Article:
The Peruvian grey “tweed” yarn sheds like crazy & breaks when used as a warp of 3 yards. I’m going to finish this & felt it to see if that will hide the broken warps & stop the shedding but wonder what I could have done differently.
When you are working with softly spun yarn like the Peruvian Tweed it is important that you don’t have it sett too tightly in your reed. Your reed needs to allow space around the yarn so it doesn’t abraid the yarn. For example, we use a lot of brushed mohair (which sheds a lot). It needs to be sett at 6 epi but we would never use a 12 dent reed 1 every other dent because the reed is too close and will abraid the mohair. We use a 6 dent reed so the yarn is not squished in the reed.
I used to weave warp predominant chenille scarves at 15 epi. I could have used a 10 dent reed and sleyed it 1/2 per dent to get 15, but I wouldn’t because the reed striped the chenille. I used a 5 dent reed with 3 per dent because it was kinder to the chenille and I had no problems. These are things you learn along the way and unfortunately, there is no quick way to learn it all. I am constantly learning.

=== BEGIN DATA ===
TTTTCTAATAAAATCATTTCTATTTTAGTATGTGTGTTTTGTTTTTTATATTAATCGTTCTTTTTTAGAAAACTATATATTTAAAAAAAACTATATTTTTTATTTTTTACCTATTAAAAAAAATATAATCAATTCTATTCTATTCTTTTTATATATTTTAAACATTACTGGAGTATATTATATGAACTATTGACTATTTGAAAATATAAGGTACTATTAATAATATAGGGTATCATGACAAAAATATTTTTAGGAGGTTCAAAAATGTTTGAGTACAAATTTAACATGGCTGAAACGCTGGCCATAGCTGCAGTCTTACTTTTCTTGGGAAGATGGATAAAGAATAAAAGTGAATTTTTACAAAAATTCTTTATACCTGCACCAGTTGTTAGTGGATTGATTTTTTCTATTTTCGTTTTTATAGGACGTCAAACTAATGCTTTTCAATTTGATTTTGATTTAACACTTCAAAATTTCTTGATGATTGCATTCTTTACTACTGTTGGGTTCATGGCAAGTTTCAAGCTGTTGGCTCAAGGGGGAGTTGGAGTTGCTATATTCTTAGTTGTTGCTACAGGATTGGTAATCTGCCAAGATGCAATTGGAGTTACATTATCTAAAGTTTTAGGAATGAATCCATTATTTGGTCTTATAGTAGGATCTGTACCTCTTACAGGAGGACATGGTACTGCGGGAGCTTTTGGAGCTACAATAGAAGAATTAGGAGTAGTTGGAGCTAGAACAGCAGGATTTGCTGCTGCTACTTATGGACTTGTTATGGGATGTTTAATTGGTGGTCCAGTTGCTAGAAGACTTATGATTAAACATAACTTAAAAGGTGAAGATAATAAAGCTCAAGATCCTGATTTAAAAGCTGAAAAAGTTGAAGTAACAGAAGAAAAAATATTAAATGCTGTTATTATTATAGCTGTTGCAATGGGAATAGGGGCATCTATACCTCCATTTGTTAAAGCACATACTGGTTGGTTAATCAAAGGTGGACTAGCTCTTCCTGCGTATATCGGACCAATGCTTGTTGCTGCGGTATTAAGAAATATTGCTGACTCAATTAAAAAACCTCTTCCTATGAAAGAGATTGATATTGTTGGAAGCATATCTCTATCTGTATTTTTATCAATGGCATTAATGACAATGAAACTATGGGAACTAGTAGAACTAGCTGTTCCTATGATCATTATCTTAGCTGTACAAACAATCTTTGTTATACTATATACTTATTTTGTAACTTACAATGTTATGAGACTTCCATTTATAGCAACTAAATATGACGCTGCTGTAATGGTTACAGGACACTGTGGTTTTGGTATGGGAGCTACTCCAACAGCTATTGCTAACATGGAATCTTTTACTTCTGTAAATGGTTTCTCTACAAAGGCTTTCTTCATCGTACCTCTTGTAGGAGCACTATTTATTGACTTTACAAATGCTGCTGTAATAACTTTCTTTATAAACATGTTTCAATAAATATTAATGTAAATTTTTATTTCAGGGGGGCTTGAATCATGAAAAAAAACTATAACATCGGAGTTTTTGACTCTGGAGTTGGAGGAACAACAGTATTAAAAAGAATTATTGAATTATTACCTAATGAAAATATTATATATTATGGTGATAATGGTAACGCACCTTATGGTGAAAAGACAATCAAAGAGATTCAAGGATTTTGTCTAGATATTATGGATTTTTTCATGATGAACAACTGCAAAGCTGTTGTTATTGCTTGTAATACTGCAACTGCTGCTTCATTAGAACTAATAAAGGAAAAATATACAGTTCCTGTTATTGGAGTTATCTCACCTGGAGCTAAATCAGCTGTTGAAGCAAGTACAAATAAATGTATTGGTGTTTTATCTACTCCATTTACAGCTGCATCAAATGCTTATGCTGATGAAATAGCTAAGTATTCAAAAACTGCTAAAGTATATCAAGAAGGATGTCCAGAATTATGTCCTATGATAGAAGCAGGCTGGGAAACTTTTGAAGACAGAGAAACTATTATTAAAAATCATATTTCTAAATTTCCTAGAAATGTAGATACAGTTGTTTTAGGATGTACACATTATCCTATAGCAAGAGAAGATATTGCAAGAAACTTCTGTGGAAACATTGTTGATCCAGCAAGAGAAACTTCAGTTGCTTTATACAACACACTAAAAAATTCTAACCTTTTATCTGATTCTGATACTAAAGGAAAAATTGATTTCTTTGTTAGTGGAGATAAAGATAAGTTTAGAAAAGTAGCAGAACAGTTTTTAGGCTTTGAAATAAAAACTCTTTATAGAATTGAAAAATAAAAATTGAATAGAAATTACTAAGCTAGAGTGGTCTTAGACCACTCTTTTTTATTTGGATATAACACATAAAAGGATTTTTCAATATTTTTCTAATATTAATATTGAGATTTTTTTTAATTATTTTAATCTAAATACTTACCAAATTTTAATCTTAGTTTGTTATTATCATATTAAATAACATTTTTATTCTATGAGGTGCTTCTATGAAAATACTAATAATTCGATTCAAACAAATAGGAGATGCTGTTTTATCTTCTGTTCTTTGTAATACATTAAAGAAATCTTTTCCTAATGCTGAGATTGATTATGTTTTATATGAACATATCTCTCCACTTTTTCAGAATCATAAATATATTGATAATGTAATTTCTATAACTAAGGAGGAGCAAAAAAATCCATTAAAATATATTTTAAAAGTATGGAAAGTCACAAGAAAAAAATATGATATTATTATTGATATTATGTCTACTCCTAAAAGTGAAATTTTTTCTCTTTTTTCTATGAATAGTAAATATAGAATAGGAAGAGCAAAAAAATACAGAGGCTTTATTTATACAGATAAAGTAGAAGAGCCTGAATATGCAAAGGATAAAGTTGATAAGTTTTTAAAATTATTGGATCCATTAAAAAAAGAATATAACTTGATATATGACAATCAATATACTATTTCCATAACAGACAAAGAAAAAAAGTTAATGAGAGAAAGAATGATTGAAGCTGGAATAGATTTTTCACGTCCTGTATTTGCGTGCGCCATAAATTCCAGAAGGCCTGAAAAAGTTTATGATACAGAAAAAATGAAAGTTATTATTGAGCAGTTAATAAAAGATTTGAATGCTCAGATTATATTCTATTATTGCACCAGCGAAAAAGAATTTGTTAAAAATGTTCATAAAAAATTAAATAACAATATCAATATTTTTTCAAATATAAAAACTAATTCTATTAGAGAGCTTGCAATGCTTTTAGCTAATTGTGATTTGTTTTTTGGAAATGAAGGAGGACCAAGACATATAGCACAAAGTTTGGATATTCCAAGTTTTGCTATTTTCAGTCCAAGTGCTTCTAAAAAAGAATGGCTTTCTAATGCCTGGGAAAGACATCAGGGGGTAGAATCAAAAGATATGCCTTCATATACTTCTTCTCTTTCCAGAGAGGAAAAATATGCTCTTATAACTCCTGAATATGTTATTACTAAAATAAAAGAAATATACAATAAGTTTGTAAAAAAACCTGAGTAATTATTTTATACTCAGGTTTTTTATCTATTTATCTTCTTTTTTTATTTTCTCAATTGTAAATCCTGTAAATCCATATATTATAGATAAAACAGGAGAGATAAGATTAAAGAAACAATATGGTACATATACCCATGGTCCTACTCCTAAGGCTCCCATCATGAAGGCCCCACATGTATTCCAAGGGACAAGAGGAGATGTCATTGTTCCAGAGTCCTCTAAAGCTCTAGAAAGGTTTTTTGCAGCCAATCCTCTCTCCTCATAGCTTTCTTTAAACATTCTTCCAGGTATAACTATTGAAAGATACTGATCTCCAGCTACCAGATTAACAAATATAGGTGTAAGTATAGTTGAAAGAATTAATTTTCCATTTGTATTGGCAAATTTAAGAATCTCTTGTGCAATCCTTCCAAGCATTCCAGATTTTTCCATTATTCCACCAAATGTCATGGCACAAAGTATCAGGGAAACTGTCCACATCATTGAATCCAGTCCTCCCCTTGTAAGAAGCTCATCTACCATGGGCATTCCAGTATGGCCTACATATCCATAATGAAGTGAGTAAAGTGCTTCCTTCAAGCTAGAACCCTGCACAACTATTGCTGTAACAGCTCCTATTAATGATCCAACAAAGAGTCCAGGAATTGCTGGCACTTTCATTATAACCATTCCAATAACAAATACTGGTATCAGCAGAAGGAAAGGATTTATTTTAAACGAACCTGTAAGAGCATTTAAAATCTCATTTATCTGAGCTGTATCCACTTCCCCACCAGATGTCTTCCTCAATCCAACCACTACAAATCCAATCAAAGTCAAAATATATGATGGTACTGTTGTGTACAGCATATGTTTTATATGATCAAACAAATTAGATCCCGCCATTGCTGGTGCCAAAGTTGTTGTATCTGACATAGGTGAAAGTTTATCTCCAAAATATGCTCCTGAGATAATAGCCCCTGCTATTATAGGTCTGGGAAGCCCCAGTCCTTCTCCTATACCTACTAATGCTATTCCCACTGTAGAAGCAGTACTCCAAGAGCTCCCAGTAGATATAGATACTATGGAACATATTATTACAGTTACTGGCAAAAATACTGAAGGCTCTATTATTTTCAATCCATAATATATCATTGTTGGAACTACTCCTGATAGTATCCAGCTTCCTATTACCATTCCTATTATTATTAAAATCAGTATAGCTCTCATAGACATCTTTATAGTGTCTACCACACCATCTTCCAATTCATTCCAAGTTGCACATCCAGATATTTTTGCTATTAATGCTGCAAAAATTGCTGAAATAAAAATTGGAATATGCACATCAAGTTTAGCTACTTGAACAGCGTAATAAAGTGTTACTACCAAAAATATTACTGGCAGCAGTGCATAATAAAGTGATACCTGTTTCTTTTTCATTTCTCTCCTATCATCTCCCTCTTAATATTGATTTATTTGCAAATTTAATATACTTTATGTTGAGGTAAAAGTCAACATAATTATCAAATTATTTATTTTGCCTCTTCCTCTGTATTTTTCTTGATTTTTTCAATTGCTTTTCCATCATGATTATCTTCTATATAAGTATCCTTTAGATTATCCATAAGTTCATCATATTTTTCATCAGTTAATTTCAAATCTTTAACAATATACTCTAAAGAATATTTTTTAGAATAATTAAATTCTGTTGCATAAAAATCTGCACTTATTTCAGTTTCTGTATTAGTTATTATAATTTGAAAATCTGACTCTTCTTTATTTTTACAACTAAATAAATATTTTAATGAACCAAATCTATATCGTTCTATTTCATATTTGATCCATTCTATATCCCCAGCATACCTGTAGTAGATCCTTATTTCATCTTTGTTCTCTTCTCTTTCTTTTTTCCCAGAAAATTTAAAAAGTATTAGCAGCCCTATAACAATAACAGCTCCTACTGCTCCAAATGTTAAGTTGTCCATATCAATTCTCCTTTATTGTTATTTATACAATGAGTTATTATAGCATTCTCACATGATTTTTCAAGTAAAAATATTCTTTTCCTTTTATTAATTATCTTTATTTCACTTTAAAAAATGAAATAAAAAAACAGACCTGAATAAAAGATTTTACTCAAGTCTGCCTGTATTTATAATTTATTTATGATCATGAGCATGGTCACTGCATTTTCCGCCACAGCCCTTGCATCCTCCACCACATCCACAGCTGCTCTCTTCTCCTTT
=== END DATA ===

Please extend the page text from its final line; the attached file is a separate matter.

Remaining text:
Fulling is often needed to stabilize a yarn that sheds, which is why so many light and lofty fabrics have been fulled. You have to sett more open so that the yarn has room to bloom in the wash and to stabilize. When you sett more open and you weave the same number of picks per inch you end up with a lovely fabric that has optimum drape, stability and is still soft a lovely.
One other thing to note is that the weave structure you choose will affect how much shedding you get from the yarn. A twill structure has a longer float and you will have more shedding than plain weave. Plain weave locks the yarn between every single warp and weft intersection. When I wove mohair blankets we never wove them in anything but plain weave so we could control the shedding factor.